In an early investigation of the toxic metabolite of F. graminearurn the PDB medium was devised to permit rapid production of large quantities of mycelium. When cultured in the PDB medium cither in 500-1111,conical flasks on a shaker or in a 5-1,. fermentor, the organisni produced abundant growth and profuse quantities of red colored niicroconidia. Growth weight, pH, glucose, and nitrogen changes were determined during a typical incubation period of F.graminearurn on this medium. The results are summarized in Fig. 1. From this figure i t can be ascertained that the iiiaximum dry weight of mycelium obtained w a s
I I, \I
L , I
Ftg. 1-Patterns of growth, p H rlzange~,und glutose uttlzzutzon of Fusarium graminearuin cn potutodextrose broth.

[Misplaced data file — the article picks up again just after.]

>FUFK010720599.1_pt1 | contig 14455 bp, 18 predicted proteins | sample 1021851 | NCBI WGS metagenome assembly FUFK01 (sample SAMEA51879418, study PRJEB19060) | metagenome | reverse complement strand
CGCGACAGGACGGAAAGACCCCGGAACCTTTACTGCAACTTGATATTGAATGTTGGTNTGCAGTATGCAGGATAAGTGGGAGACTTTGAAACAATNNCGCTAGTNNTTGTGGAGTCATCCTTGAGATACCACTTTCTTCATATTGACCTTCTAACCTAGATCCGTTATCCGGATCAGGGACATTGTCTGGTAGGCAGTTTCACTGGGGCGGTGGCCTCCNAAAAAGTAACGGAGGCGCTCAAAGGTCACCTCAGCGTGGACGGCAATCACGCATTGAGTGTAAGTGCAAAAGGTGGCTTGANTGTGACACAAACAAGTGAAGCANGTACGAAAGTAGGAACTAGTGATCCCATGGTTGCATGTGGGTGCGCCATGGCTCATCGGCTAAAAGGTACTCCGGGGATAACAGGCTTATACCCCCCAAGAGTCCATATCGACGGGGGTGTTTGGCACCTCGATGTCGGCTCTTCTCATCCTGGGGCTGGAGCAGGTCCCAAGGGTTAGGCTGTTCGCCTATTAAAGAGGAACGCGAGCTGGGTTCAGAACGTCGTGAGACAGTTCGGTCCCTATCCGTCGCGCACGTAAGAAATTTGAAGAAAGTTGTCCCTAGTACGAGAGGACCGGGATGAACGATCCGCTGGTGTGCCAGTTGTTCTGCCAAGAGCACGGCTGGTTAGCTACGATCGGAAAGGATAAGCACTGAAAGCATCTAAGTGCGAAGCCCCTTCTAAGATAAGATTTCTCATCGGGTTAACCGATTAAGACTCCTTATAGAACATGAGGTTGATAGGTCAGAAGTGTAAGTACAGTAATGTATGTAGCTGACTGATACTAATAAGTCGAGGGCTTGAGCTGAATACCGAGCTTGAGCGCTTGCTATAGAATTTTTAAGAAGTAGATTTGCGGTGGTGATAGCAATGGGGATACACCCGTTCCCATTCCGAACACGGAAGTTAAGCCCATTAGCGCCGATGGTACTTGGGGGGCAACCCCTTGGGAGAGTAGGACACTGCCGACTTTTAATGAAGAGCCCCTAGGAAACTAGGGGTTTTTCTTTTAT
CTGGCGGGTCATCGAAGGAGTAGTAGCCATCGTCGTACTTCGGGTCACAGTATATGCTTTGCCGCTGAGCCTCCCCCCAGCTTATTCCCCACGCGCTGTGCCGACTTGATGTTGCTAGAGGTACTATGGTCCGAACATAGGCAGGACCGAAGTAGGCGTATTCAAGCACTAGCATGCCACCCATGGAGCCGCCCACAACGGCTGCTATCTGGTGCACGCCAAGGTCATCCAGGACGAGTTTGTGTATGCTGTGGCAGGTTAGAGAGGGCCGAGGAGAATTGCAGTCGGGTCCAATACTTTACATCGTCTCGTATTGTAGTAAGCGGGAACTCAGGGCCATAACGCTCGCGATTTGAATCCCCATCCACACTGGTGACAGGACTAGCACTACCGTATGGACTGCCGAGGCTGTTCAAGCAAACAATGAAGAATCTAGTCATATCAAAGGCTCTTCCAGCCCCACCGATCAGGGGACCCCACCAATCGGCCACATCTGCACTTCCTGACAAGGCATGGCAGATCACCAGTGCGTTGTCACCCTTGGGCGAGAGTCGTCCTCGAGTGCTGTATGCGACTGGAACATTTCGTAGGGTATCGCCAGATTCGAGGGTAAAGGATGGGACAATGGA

0.94 Gm./100 ml., occurring approximately 100 hr. after inoculation. The pH of the medium varied from 5.25 to 7.25. The pH a t the termination of the experiment (140 hr.) was 6.9. After an initial 15-hr. lag period, glucose was depleted in a logarithmic fashion during the logarithmic growth phase of the organisni. ( I t is interesting to note that the minimum pH was recorded at the beginning of this logarithmic growth phase.) Glucose was apparently completely utilized at 110 hr. Maximum growth weight was reached before the glucose was depleted, indicating that glucose was not limiting growth. Nitrogen did not appear to be utilized since the slope of the nitrogen analysis regression line was -0.001. Because of the abundant production of the colored microconidia (about 8% of total dry weight) which hindered extraction studies, and because the mycelium produced in this medium was not acceptable to experimental animals as a food substitute in toxicity studies, it was necessary to investigate other media in anticipation that a completely defined synthetic medium might result from such further experimentation. Semisynthetic media contain in part natural products and in part discrete chemical compounds. The absolute quantities of the chemical compounds may be varied between zero and the upper limits of solubility. Natural product constituents used in growth media are in many cases unknown. In addition, tlie reproducibility of the composition of a natural product is difficult due to the inherent variability of most biological systems. A synthetic niediuin would therefore be desirable if for 1110 other reason than absolute control of all ingredients in the environment of the organism. In order to evaluate and establish the limits of certain medium constituents capable of supporting growth, a number of semisynthetic media were constructed before attempting growth on a synthetic defined medinin. Glucose, mannitol, sucrose, and starch were screened singly and in combination, using neopeptone, yeast extract, and casein hydrolysatc also singly and in combination as nitrogen sources. In these early screening experiments dry weight of mycelium after a 120-hr. incubation period was used as the criterion for efficiency. Although noiie of the media werc as efficient as the original PDB medium, growth was supported by all media containing a nitrogen source; no growth w a s noted in media lacking nitrogen. Nitrogen was thus established as a requirement for growth. Since F. grurninearuin did not appear to be a fastidious fungus, a chemically defined synthetic iriediurn developed by I'acifici et nl. (8) for tlie productioii of C/noic.eps pzirpurea was employed in the hearcti for suitable substrates. This medium (see under u p p e n d i s ) riot only supported growth, but was superior to PDB using terminal growth weight as criterion for efficiency. The carbon and nitrogen rnodifications of Pacifici's niediurri are illustrated in Tables I and 11. Table I indicates that although Pacifici's original medium containing mannitol is capable of supporting growth of G. zeu, either glucose or sucrose is more efficient in the combination with succinic acid. From the modifications made, i t is apparent that a medium containing 3(]; glucose or sucrose arid 0.19; to 10; succinic acid is most cllicierit. Thc criterion